Decent Proposal (hopefully)

It has been three years since this boy (me) met this girl (love of my life, mistress of my heart, my lady, my baby…).  The relationship was coy and reserved in the way that all good relationships on the right path are at first.  We even went through that phase when boy gets shit scared of the reality of the relationship, girl gets too invested, and relationship gets quickly kaput.

Tears, awkward path crossings, weird cinema visits, and bored intoxicated nights at nightclubs thinking about the other; found us back in each other’s arms.

Romantic? Not so much. Truth? Completely.

It is an age-old complaint, “Men just don’t listen”. I would like to think that I managed to prove that statement inaccurate.  Our relationship progressed to the stage where every jewelry store window presented her the opportunity to go, “oh look rings” to which I replied, “…that is a really cool watch”.

“No presents,” she would say ripping through the giftwrap, “there is only one ‘gift’ I want and you should save up for it”.

I was flippant. I was inconsiderate. I was rude. I was an asshole… but for good reason. It was soon after our second year together as a couple that I decided, “Yes this lady gets my crazy, I should make things official”, and so began the planning. Hindu custom has no real place for an engagement ring nor the one knee question popping, my Hindu girlfriend however had her own expectations which she had no problems voicing once we were together for more than a year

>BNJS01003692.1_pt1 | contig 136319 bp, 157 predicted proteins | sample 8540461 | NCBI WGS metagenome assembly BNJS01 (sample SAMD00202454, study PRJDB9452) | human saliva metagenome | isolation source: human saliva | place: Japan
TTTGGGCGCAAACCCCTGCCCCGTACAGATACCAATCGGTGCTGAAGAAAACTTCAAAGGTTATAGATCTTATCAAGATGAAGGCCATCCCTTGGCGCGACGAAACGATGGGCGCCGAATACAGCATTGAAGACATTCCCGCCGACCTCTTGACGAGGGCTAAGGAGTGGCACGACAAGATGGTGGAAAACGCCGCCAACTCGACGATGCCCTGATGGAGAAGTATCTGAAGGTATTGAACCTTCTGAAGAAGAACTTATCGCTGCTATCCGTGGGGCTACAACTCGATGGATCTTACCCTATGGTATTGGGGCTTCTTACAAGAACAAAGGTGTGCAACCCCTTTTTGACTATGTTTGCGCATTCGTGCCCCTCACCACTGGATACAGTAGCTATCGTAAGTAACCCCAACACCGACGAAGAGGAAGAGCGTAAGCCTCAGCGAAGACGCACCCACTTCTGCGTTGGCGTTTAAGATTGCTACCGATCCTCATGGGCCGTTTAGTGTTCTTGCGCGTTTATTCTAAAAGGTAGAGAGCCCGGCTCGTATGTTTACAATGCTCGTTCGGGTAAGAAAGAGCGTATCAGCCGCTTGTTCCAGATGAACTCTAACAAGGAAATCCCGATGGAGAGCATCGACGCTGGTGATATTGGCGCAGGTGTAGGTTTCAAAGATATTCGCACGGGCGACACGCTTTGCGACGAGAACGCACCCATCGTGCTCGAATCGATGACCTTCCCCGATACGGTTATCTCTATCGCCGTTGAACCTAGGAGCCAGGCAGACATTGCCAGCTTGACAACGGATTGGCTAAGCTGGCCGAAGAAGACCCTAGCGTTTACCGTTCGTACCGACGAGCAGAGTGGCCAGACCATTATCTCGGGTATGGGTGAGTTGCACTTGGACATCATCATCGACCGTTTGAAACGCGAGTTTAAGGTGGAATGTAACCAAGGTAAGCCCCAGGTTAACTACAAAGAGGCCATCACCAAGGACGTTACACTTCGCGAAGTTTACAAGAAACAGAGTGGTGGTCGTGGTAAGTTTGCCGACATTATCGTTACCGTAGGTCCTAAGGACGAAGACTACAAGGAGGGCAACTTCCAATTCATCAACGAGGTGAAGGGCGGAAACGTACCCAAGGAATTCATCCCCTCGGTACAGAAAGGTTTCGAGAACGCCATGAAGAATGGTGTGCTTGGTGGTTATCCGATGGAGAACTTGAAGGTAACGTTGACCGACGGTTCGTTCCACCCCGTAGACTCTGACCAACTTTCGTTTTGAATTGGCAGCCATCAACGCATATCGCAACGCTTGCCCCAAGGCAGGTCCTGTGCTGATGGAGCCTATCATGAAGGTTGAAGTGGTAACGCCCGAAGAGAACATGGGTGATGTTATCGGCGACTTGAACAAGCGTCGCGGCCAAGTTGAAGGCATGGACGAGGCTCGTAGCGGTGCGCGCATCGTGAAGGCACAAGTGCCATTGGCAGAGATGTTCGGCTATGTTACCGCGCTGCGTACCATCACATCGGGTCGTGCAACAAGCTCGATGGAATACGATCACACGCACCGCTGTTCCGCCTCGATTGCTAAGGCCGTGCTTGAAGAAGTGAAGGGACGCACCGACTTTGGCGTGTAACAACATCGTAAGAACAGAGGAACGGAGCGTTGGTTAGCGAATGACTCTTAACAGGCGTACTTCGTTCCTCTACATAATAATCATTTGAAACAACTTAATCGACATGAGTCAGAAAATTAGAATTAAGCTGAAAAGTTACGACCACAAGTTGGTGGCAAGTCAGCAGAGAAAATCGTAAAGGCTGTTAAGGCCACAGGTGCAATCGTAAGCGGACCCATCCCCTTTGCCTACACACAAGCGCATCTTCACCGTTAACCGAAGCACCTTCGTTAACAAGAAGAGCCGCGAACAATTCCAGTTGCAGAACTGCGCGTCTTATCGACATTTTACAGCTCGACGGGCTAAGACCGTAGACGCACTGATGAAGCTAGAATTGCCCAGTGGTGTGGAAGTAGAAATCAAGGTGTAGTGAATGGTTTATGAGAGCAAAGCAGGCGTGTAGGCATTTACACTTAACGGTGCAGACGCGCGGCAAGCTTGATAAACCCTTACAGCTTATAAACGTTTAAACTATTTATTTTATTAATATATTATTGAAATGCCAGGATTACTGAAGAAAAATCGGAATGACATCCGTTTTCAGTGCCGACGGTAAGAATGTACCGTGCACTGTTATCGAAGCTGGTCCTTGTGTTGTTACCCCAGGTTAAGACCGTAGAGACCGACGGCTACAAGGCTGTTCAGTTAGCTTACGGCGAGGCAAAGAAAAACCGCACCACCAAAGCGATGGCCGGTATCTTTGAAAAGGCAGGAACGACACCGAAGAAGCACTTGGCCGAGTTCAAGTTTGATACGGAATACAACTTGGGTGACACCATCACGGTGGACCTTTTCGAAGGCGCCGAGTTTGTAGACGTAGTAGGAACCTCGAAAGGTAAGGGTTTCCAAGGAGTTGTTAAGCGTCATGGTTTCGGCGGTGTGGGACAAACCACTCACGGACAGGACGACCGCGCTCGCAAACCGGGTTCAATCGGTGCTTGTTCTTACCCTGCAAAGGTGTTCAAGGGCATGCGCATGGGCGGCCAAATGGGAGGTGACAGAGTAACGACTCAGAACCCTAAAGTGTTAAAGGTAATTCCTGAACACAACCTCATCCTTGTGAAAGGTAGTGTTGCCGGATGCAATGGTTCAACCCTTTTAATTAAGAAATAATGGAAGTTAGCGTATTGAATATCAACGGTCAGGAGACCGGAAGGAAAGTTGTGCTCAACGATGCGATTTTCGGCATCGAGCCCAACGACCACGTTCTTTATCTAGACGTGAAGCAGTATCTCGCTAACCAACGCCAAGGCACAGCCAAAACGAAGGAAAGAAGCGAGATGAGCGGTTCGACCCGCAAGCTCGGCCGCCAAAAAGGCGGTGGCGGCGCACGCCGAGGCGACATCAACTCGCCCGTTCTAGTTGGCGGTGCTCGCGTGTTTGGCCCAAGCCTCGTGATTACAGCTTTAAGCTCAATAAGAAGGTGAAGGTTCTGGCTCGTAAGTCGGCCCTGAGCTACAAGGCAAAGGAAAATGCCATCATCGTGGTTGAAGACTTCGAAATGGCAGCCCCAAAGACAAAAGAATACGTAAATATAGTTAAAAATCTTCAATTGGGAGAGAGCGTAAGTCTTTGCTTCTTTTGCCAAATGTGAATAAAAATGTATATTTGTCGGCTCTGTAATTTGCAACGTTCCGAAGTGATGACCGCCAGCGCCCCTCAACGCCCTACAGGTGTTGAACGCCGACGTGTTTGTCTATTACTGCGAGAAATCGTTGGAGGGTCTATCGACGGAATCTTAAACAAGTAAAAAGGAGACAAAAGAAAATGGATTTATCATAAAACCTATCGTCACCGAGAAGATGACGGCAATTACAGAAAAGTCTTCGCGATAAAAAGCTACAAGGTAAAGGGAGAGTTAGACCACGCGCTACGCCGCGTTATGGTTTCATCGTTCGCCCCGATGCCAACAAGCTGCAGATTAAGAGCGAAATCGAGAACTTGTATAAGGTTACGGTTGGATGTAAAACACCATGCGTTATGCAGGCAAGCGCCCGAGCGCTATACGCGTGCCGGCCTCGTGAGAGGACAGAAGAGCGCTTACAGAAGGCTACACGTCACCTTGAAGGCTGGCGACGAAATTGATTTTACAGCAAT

This being the case the traditional gift laden trays and family visit was not going to cut it.  There had to be a ring, not an “I sold an organ to buy this ring” ring, but a ring and a decent location that was different to the everyday, familiar surroundings.

Getting back to the, “Men just don’t listen”, comment. I tried my best to rubbish that stereotype. My lady has always mentioned her love for orchids and I noted this. As a birthday treat she took me to a spa. That evening sitting for dinner I was preoccupied with the table settings which happened to be orchids. I was then chastised for photographing more of the stupid flowers than paying attention to her.  She also mentioned, in passing, that her favourite precious stones were those that were blue, besides diamonds of course, Sapphires and Tanzanite to be precise. I looked at every jeweler catalogue and window in Durban but found nothing that was really special and meaningful.